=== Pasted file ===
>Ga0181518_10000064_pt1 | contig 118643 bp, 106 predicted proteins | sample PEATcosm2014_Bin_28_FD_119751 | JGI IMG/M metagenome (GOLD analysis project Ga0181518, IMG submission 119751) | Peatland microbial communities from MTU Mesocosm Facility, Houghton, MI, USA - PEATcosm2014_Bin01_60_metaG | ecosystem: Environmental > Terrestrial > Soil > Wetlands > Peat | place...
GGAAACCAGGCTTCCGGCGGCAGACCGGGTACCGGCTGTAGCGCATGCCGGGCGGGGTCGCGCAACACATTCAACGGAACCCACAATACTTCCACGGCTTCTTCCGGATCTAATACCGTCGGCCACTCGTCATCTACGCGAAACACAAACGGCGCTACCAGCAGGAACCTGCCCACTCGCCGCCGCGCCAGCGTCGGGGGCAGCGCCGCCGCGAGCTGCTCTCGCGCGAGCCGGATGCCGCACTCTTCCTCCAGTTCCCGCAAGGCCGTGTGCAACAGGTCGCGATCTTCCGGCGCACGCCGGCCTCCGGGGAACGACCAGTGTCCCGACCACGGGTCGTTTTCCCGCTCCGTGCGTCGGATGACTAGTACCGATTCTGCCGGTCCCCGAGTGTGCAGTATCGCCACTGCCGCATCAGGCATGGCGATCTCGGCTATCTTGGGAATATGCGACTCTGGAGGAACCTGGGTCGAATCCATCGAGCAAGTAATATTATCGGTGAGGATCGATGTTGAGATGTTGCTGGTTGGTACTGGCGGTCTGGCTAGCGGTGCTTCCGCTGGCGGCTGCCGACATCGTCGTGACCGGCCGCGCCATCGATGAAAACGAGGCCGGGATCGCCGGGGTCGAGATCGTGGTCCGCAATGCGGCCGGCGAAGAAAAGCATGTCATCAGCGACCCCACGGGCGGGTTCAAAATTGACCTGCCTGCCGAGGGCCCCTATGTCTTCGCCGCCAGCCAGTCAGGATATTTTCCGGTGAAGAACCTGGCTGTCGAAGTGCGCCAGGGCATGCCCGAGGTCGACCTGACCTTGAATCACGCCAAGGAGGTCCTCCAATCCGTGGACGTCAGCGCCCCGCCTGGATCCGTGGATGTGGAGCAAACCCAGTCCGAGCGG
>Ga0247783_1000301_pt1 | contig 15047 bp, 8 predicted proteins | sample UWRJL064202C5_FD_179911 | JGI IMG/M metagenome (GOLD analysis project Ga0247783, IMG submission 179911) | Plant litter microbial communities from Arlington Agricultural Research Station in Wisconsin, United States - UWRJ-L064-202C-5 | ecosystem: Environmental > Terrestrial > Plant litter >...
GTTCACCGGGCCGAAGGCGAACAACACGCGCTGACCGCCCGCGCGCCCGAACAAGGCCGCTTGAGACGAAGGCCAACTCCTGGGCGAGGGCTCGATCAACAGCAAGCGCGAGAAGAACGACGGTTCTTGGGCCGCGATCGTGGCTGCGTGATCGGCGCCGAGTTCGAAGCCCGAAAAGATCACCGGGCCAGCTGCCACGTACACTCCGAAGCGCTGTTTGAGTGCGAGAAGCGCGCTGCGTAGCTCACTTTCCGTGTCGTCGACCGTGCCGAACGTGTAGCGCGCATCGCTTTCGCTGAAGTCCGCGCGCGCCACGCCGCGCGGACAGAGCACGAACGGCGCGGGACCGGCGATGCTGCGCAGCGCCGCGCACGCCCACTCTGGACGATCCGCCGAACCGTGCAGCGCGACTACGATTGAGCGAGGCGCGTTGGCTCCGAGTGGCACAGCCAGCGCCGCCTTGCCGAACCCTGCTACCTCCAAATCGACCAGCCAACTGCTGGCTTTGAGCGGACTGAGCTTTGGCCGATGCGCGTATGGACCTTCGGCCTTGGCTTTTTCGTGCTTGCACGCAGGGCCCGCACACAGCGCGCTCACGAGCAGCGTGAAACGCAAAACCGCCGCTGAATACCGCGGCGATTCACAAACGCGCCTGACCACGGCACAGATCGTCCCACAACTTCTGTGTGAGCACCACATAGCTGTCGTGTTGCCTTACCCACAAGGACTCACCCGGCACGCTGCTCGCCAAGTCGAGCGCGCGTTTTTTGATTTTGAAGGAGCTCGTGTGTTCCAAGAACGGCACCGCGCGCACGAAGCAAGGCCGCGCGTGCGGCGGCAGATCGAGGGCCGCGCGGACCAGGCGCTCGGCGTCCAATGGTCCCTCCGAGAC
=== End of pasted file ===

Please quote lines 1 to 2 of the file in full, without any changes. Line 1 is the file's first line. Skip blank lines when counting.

>Ga0181518_10000064_pt1 | contig 118643 bp, 106 predicted proteins | sample PEATcosm2014_Bin_28_FD_119751 | JGI IMG/M metagenome (GOLD analysis project Ga0181518, IMG submission 119751) | Peatland microbial communities from MTU Mesocosm Facility, Houghton, MI, USA - PEATcosm2014_Bin01_60_metaG | ecosystem: Environmental > Terrestrial > Soil > Wetlands > Peat | place...
GGAAACCAGGCTTCCGGCGGCAGACCGGGTACCGGCTGTAGCGCATGCCGGGCGGGGTCGCGCAACACATTCAACGGAACCCACAATACTTCCACGGCTTCTTCCGGATCTAATACCGTCGGCCACTCGTCATCTACGCGAAACACAAACGGCGCTACCAGCAGGAACCTGCCCACTCGCCGCCGCGCCAGCGTCGGGGGCAGCGCCGCCGCGAGCTGCTCTCGCGCGAGCCGGATGCCGCACTCTTCCTCCAGTTCCCGCAAGGCCGTGTGCAACAGGTCGCGATCTTCCGGCGCACGCCGGCCTCCGGGGAACGACCAGTGTCCCGACCACGGGTCGTTTTCCCGCTCCGTGCGTCGGATGACTAGTACCGATTCTGCCGGTCCCCGAGTGTGCAGTATCGCCACTGCCGCATCAGGCATGGCGATCTCGGCTATCTTGGGAATATGCGACTCTGGAGGAACCTGGGTCGAATCCATCGAGCAAGTAATATTATCGGTGAGGATCGATGTTGAGATGTTGCTGGTTGGTACTGGCGGTCTGGCTAGCGGTGCTTCCGCTGGCGGCTGCCGACATCGTCGTGACCGGCCGCGCCATCGATGAAAACGAGGCCGGGATCGCCGGGGTCGAGATCGTGGTCCGCAATGCGGCCGGCGAAGAAAAGCATGTCATCAGCGACCCCACGGGCGGGTTCAAAATTGACCTGCCTGCCGAGGGCCCCTATGTCTTCGCCGCCAGCCAGTCAGGATATTTTCCGGTGAAGAACCTGGCTGTCGAAGTGCGCCAGGGCATGCCCGAGGTCGACCTGACCTTGAATCACGCCAAGGAGGTCCTCCAATCCGTGGACGTCAGCGCCCCGCCTGGATCCGTGGATGTGGAGCAAACCCAGTCCGAGCGG